Carnival Corporation has ordered another new ship for AIDA Cruises and one more for Costa Crociere, with an option for a second. The contract value is approximately 1.2 billion euros.

AIDA, which has three 68,500-ton, 2,050- passenger sister ships under construction at Meyer Werft for deliveries in 2007, 2008 and 2009, will now have a fourth ship, slated for delivery in 2010. The cost for the fourth ship is 330 million euros.

Costa, which has two 112,000-ton, 3,000- passenger ships under construction at Fincantieri, for deliveries in 2007 and 2009, following the sister ship Costa Concordia this month, will receive two 92,700-ton, 2,260-passenger ships, the first in spring of 2009 and the second in fall of 2010. The cost is 420 million euros for each.

While AIDA has said from the outset that its relatively smaller ships are built to suit the German market, Costa Chairman and CEO Pier Luigi Foschi explained the turn to smaller ships for the brand: "We have demonstrated that the European market is seeking new itinerary alternatives and that requires a balanced mix of ships, especially for the more experienced cruiser." He added that Costa's new programs from Dubai and in the Far East have received strong market response. "The new ships will allow us to continue to diversify our cruise offerings for European vacationers," he said.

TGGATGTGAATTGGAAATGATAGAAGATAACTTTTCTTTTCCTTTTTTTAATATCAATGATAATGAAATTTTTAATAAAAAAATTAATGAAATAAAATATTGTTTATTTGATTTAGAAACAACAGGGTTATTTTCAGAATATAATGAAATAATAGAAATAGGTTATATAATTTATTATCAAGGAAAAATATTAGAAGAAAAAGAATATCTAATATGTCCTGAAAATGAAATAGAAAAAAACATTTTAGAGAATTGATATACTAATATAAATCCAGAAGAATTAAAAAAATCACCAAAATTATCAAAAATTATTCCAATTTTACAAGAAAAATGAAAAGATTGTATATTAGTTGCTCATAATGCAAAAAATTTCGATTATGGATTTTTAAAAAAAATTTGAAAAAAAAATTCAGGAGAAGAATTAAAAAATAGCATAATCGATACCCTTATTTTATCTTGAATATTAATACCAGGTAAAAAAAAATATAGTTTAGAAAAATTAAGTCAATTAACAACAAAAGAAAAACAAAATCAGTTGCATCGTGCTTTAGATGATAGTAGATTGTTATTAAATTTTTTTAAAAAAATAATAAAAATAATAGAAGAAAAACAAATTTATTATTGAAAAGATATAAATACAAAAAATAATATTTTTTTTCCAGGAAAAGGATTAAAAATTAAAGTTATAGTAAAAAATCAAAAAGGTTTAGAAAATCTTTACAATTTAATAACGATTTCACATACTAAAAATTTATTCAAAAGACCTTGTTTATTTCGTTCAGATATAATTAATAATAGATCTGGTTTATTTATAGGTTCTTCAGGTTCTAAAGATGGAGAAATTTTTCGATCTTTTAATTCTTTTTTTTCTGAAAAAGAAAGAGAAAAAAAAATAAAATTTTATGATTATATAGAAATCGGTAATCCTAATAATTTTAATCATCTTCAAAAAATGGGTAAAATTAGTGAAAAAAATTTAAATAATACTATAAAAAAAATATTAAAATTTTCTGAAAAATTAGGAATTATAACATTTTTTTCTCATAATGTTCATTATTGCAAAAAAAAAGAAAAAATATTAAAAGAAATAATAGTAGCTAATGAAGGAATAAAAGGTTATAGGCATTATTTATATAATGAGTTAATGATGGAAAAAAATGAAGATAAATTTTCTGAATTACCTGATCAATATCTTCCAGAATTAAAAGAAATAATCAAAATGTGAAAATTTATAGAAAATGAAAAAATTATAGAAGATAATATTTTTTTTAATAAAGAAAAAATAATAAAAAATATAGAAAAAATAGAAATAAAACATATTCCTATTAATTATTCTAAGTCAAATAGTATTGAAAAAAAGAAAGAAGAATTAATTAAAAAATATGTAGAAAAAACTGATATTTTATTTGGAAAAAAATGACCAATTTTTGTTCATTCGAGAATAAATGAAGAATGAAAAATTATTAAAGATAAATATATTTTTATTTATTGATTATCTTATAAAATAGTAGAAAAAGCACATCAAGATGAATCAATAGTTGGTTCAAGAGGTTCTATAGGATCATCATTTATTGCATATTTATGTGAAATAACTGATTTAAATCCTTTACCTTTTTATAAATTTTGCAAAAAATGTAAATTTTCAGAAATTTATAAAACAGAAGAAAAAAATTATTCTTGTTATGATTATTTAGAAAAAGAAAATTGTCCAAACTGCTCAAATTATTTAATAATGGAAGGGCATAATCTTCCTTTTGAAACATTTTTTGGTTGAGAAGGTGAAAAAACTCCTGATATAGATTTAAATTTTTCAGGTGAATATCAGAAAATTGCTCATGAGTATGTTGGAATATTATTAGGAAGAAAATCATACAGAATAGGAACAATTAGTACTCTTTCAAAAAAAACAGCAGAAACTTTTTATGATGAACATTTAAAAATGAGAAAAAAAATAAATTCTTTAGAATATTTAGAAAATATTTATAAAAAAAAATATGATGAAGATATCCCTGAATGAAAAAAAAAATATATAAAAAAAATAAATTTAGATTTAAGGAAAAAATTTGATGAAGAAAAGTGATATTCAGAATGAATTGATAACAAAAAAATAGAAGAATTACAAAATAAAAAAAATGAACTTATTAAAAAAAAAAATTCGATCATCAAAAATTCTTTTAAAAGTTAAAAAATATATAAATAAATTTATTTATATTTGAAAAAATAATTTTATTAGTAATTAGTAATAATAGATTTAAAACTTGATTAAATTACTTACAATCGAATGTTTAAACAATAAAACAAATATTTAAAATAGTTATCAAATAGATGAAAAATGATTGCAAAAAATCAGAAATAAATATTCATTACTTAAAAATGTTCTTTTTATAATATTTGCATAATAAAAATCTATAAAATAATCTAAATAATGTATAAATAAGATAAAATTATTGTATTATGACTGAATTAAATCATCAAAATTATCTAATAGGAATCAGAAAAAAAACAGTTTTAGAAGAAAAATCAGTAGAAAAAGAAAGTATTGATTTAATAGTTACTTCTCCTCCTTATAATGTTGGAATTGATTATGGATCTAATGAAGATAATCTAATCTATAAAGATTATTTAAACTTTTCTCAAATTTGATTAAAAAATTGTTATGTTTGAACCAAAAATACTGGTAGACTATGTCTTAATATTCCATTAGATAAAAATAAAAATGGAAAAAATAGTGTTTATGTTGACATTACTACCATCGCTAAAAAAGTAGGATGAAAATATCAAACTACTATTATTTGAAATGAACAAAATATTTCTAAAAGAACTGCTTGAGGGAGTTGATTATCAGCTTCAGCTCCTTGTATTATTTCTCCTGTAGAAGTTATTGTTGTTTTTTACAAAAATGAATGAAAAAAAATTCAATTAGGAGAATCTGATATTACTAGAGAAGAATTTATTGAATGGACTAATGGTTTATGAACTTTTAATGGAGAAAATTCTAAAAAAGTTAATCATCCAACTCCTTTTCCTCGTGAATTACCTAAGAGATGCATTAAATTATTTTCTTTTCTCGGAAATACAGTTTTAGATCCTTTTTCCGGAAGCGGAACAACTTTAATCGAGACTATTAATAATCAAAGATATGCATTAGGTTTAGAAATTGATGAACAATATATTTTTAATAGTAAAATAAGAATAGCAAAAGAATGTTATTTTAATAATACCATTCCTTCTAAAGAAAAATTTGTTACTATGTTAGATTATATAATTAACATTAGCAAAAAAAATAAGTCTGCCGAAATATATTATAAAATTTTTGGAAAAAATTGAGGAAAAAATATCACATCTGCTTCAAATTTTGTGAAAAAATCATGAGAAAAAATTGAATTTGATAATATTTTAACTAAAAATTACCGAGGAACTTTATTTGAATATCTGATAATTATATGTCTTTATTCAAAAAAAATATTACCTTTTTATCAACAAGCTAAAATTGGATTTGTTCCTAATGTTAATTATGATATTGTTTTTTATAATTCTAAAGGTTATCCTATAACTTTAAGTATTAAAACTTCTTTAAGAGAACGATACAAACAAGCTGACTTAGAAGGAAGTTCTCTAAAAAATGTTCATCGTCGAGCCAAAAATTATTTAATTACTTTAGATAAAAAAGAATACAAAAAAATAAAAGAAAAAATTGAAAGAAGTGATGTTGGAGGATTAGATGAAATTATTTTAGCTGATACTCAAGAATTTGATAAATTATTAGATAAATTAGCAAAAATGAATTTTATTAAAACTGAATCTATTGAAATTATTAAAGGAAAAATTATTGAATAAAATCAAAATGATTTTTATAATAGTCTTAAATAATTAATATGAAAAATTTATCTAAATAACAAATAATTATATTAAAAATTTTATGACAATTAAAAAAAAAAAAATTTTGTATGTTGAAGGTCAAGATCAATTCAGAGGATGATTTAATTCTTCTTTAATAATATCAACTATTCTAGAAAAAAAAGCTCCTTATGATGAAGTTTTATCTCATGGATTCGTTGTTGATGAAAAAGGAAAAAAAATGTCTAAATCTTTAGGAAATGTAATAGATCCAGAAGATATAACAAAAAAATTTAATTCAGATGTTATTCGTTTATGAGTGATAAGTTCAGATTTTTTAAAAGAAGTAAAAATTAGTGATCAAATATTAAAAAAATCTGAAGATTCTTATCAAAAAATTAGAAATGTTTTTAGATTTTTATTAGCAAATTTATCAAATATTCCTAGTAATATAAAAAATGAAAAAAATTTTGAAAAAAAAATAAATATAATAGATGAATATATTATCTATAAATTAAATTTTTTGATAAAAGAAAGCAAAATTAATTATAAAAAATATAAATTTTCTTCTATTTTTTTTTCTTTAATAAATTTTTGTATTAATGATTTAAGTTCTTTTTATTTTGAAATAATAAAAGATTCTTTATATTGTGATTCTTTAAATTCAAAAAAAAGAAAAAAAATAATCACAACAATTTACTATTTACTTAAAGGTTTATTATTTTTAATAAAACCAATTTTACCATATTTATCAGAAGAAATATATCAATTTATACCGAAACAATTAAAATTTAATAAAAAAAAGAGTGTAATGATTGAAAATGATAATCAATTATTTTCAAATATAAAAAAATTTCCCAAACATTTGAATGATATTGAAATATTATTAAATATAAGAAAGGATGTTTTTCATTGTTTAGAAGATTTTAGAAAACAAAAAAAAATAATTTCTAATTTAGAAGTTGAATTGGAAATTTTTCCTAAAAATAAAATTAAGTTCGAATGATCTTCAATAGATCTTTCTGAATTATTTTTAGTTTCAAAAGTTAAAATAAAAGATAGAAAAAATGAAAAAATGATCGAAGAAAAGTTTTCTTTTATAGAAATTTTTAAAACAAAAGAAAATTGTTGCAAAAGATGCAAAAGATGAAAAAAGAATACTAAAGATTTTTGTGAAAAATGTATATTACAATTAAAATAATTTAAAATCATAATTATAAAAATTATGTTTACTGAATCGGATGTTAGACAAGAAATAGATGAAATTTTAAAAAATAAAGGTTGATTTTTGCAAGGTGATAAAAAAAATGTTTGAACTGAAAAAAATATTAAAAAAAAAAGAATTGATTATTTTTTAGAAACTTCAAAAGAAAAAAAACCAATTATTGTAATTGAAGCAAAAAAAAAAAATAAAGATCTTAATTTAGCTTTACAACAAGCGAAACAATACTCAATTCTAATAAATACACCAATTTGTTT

With its four new ships, AIDA will increase its passenger capacity by 45.7 percent in 2007, according to estimates by Cruise Industry News, and by 35.7 percent in 2008, 26.3 percent in 2009, and 21 percent in 2010 when the brand will be able to carry nearly 590,000 passengers a year aboard it seven-ship fleet.

Costa will increase its passenger capacity by an estimated 13.4 percent in 2007, but does not receive any new ships in 2008, before boosting capacity by 23 percent in 2009 and 9 percent in 2010.

With 15 ships, Costa's capacity is estimated at more than 1.3 million passengers a year in 2010.

With the new ships, Carnival Corporation will grow its worldwide capacity by 6.5 percent in 2009 and 5.5 percent in 2010, compared to 5 percent and 3 percent before the latest orders.

It is believed that Meyer and Fincantieri are now fully booked through 2009.